Kayak Fishing Checklist
If I had a little extra money to burn (actually it would be a lot of extra money), I think I’d have a school bus or comparable transit van type setup to dedicate to my fishing. Set it up with kayaks and every possible piece of gear, accessories, lures, and everything stored safely inside. But, short of that luxury, I have to load and unload most of my gear each time I go fishing. At the very least, I have to load and unload some gear when I switch between freshwater and saltwater trips.
To do my best to streamline my own efforts, and ensure I’m not forgetting things, I’ve been maintaining a checklist on my phone. It’s saved in my google “Keep” notes so I can access it quickly and I continue to make edits as new things come to mind. Feel free to copy, paste, and edit to create a list for yourself. And for the record, not every single item comes with every single trip. Sometimes I’ll scan the list and ignore the landing net if I’m going for stripers, or sunscreen if I’m only fishing at night.
I wanted to share this list with you, my fellow anglers, in the hope that it might make some of you more efficient as well. Additionally, I’ll go into more detail when I have specific gear that I’ve found particularly useful. Things like rods, reels, kayaks, line, lures, etc. I won’t go into any detail because those items are super subjective and each angler will have their own personal preferences.
That said, I consider myself a bit of a gear snob, and I like to do my research before making big purchases. The larger the purchase or the more important the item will yield more detailed and thorough research before the purchase. Moral of the story – if I mention a specific brand or model, do yourself a favor and check into it yourself. I wouldn’t recommend something that I’m not legitimately standing behind. Likewise, if you think you’ve got one that’s even better than what I’ve been using, I’d love to hear about it!
- Mirage drive (yes, I’ve forgotten this before)
- Vantage seat
- Life jacket (always, always – and I often have two in the vehicle just in case a friend forgets their own)
- VHF radio – Cobra HH500 has been my radio of choice. It’s easy to use, floats, has bluetooth to connect a phone, and it is easy to swap batteries.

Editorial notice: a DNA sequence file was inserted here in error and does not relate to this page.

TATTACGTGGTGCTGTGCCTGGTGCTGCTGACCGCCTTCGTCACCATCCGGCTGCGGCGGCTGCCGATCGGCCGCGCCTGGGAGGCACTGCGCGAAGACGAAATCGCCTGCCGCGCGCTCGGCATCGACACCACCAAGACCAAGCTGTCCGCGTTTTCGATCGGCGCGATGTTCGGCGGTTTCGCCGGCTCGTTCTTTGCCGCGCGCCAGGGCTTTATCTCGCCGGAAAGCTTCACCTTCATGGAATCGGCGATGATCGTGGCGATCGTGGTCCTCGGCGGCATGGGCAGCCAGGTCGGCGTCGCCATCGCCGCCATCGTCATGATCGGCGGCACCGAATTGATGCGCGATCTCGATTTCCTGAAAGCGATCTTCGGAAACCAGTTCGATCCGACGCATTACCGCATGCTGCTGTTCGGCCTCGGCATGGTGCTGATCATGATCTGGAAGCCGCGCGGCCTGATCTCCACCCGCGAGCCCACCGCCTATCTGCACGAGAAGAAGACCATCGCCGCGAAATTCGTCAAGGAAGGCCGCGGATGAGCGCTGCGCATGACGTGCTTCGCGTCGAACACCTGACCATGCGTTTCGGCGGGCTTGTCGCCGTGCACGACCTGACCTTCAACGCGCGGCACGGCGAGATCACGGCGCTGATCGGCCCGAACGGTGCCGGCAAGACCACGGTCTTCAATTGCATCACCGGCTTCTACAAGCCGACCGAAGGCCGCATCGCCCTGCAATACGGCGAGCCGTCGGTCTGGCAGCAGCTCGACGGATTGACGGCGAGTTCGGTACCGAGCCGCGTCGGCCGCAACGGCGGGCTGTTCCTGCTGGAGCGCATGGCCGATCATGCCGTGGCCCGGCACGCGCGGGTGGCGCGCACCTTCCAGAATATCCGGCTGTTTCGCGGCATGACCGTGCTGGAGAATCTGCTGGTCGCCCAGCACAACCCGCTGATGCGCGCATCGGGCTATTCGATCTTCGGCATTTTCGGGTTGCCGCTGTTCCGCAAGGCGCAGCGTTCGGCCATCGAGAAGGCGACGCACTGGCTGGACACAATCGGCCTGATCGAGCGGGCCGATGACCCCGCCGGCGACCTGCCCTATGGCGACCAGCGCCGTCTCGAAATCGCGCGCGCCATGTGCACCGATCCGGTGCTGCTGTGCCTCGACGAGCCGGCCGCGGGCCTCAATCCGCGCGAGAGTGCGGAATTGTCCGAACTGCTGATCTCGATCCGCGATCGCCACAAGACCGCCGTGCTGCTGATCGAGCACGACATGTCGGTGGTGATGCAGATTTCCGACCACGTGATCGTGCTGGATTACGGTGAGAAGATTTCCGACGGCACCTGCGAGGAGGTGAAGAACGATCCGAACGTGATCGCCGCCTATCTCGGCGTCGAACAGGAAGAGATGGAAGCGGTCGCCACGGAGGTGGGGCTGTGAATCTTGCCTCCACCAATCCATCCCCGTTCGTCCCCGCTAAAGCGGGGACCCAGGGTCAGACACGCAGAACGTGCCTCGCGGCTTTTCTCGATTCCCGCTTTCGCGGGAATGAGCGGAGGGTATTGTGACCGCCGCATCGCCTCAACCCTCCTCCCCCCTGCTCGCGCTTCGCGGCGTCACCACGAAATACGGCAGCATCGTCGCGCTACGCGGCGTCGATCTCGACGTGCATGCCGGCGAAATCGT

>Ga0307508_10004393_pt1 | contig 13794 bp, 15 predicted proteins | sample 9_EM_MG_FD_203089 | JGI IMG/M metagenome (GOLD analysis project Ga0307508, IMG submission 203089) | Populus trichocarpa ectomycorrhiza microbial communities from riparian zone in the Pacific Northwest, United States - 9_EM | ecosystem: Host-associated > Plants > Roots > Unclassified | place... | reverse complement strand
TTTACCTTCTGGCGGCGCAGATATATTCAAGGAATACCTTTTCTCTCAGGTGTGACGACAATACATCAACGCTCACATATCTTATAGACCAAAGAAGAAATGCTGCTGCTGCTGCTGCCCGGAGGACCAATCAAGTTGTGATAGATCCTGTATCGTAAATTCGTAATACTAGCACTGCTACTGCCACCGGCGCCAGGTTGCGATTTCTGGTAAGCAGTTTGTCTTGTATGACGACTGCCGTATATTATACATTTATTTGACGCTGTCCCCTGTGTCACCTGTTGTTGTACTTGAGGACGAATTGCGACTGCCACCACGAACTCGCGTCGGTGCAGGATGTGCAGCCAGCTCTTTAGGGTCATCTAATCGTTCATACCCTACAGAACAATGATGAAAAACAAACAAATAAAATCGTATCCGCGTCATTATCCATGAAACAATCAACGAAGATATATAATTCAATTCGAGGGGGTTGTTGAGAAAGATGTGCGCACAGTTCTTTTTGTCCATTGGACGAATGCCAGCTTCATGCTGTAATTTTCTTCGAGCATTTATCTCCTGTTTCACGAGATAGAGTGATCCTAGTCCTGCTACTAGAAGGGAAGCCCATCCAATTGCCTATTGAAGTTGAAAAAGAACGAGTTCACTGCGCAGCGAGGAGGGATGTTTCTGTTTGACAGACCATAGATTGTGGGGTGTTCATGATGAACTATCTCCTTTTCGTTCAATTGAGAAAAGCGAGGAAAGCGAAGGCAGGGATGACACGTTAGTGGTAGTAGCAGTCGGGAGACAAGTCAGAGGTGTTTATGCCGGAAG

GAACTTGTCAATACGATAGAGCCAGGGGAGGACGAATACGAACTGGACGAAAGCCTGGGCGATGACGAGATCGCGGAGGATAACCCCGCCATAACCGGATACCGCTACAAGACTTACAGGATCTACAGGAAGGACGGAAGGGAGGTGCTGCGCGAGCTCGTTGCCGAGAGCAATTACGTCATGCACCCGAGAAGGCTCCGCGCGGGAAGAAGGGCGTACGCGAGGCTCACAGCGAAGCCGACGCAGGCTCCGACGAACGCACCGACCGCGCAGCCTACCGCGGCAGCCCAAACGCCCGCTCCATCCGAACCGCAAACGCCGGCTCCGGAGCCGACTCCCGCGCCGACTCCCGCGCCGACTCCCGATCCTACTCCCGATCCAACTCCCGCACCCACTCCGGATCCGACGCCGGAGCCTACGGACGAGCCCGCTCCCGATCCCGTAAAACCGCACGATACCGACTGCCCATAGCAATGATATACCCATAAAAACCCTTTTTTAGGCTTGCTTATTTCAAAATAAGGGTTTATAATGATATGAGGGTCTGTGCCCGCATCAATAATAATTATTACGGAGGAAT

- PLB – Personal Locator Beacon – This is a small electronic device used to contact the Coast Guard and alert them to your location in the event of an emergency. My research led me to buy the ACR “ResQLink” model. Haven’t actually had to “use” it yet, so I’ll let you know how that goes.
- UgoWear – This is like a life jacket and dry bag for your phone. Every kayaker should have one, it has saved my phone several times and paid for itself many times over! Waterproof, floating case for your phone, far superior to anything I’ve ever used from the cell phone stores. I use mine every single time I kayak or go out on a boat, as well as anytime I fish from shore/land if there’s even a chance I might end up in the water.
- VisiCarbon -From YakAttack, I personally prefer the one piece “VisiPole” because I think it’s a little stronger and wobbles around a bit let. But honestly any of their light/flag units work great.
- Wheels/Cart (for the kayak)
- Lowrance – the Elite TI2 is an absolutely perfect unit for the majority of kayakers and boaters
- Lowrance mount (yes, I’ve forgotten this before)
- Battery (for the Lowrance)
- Pliers – Penn Bullnose have been great for me! They’re strong, durable, have cutters on the outside (I hate cutters on the inside of the jaws), and they’re reasonably priced.
- Fish Grip/Boga – I own both the inexpensive plastic fish grips as well as the legit Boga grip with scale. The plastic ones get 98% of the use, but certain fish (like Bowfin) are much, much better on the real Boga grips.
- Bump Board
- Landing Net – I LOVE the Leverage Landing Net from YakAttack. They make a few models, but they’re all really well-made and perfect for kayak, canoe, or small boat.
- Camera – after a bit of research I purchased the Olympus “Tough” TG-5. In addition to being waterproof, it’s got a ton of features and still works great as a point-and-shoot style camera.
- Rod Holders
- Rinse Kit – easy and quick way to give your gear a freshwater rinse before you forget and ruin your stuff
Stringer – I’ve come to like the spearfishing type big metal loops, I don’t know of any specific brand
- Hand Towel
- Pants – even during the middle of summer, nights can get cool. I rarely fish at night with shorts anymore, I’m almost always wearing a minimum of splash pants, if not actual dry pants. Either way, I love the “Current” splash pants and “Surge” dry pants from Level Six. They are also very ‘packable’ so I can roll them up and stuff them under my seat if I decide I might want to wear them later into the trip.
- Jacket – just like my pants, I’m almost always bringing a jacket along just in case it gets cool. A mid summer night combined with a light rain and a little wind can make it really uncomfortable in a hurry. I’d recommend the Level Six gear again, in this case the “Niagara” and the “Huron” are the two I own.
Now, with all that on the table, I feel obligated to mention that I am on “ambassador” programs with a couple of the companies I mentioned. In every single one of my industry relationships, I was a big fan and supporter long before I became affiliated with their company. As I said before, I would never recommend anything that I don’t truly stand behind and support.
And for the record, unlike most comparable lists on the internet today, I will not receive any sort of compensation whatsoever if any readers make a purchase because of my recommendations. These are 100% my real, legitimate opinions on gear I actually own and use myself.
Any questions? Comments? Suggestions? Feel free to reach out!